Two new research teams of top doctors and scientists from across Canada will embark on an ambitious goal to identify the genes that cause the most challenging types of cancer and rare diseases in children, and find new treatments. The announcement was made by the Honourable Gary Goodyear, Minister of State (Science and Technology), at the Children's Hospital of Eastern Ontario (CHEO).He was joined by Royal Galipeau, MP for Ottawa-Orleans.
"Our Government is investing in promising medical research to improve the health of Canadians and strengthen our economy," said Minister Goodyear. "This investment in world-leading research will help find important new treatments for children with cancer and rare genetic diseases."
"The destructive impacts of these diseases on Canadians are recognized by our Government," said the Honourable Leona Aglukkaq, Minister of Health. "By supporting these programs Canada will play a key role in the advancement of new technologies to find innovative treatments for Canadians affected by these devastating diseases."
The Government of Canada will invest $4.5 million for the two projects - $2.5 million from the Canadian Institutes of Health Research, $2 million from Genome Canada, ($600,000) from Genome British Columbia and ($500,000) from Genome Quebec. Researchers from the two teams are based in British Columbia, Ontario, Quebec and Nova Scotia.
The two teams announced today are:
Finding of Rare Disease Genes in Canada (FORGE Canada)
• Dr. Kym Boycott (Children's Hospital of Eastern Ontario) and her team of researchers across Canada will study more than seventy childhood genetic disorders. Using new made-in-Canada sequencing technology, they will study children and families across the country in order to help discover disease-causing genes.
The Canadian Pediatric Cancer Genome Consortium
• Dr. Poul Sorensen (University of British Columbia) and his team will use some of the most powerful gene sequencing technologies ever developed to probe the genomes (DNA) of up to six of the most challenging childhood cancers known. The researchers will use leading edge sequencing technology to rapidly scan the DNA of the entire human genome that is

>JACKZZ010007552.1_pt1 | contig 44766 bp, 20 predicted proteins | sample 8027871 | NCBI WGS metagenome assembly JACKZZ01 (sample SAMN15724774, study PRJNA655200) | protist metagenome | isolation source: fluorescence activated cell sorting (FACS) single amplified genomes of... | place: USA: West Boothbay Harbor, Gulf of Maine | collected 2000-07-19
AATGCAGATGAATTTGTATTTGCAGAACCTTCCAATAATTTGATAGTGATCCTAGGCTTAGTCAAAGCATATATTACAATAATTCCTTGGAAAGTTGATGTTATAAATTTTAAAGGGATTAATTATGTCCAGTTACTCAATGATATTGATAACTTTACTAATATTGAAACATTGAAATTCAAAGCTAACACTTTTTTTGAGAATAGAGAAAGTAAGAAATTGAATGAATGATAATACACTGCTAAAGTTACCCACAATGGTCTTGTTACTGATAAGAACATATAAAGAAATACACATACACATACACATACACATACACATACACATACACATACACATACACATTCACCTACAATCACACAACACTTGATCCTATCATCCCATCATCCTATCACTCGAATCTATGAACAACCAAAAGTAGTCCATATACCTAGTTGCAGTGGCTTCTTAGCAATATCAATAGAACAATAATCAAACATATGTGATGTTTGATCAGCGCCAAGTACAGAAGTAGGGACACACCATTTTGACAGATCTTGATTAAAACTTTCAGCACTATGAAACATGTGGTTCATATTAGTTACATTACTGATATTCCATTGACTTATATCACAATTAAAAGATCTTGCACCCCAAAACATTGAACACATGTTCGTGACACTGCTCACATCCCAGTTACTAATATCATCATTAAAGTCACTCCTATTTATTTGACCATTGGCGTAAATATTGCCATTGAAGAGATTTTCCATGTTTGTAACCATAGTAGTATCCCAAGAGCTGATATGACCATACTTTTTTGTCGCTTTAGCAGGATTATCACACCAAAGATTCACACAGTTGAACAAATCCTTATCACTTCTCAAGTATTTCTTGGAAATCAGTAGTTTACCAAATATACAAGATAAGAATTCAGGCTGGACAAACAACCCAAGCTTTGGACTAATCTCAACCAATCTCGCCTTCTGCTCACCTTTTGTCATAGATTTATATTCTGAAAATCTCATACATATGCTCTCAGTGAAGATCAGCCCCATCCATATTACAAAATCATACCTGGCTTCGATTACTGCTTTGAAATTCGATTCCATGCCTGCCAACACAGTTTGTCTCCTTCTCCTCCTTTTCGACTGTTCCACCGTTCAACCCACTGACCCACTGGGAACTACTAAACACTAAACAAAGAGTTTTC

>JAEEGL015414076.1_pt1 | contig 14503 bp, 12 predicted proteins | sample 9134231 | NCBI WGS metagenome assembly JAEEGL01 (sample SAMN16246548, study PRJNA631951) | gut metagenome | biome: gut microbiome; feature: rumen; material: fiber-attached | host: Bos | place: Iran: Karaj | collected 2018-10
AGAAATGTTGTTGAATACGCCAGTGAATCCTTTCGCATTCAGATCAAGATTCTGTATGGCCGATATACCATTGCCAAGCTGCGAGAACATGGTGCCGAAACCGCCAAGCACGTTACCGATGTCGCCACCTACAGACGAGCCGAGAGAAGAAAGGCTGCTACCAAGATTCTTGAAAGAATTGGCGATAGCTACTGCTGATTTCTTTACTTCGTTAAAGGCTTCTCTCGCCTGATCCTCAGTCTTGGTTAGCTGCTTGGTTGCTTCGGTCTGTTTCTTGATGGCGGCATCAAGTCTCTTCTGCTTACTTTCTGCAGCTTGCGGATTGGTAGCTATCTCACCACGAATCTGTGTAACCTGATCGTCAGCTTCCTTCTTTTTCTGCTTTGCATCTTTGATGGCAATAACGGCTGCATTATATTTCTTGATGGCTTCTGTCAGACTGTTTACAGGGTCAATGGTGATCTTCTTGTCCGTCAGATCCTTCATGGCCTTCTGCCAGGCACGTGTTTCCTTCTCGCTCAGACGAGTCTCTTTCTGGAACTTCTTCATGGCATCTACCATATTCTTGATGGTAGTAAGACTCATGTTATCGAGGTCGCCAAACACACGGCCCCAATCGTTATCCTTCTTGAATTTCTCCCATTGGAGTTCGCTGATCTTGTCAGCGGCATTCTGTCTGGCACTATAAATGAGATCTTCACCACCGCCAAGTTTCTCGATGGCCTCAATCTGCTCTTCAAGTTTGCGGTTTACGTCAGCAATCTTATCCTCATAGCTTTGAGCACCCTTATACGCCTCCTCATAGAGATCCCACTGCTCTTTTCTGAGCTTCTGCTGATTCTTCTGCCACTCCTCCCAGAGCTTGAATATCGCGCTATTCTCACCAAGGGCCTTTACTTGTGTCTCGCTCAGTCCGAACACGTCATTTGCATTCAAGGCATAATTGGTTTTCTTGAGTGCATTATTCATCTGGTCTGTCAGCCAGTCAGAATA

contained in tumour cells.
"The next ten years in health research will be defined by our understanding of genomics and its effect on how we develop new treatment methods and monitoring tools," said Dr. Pierre Chartrand, Vice President of Research and Chief Scientific Officer for the Canadian Institutes of Health Research. "Here at CIHR we are focusing on the application of a patient orientated research model, and you cannot get more patient oriented than helping defeat childhood cancer and rare diseases."
"Canada is now poised to take a leading position in disease gene discovery - opening up exciting new possibilities for diagnosis and treatment," said Dr. Pierre Meulien, President and CEO of Genome Canada.
For the past 10 years, the Canadian Institutes of Health Research (CIHR) has supported better health and health care for Canadians. As the Government of Canada's health research investment agency, CIHR enables the creation of evidence-based knowledge and its transformation into improved treatments, prevention and diagnoses, new products and services, and a stronger, patient-oriented health-care system. Composed of 13 internationally recognized Institutes, CIHR supports more than 13,600 health researchers and trainees across Canada.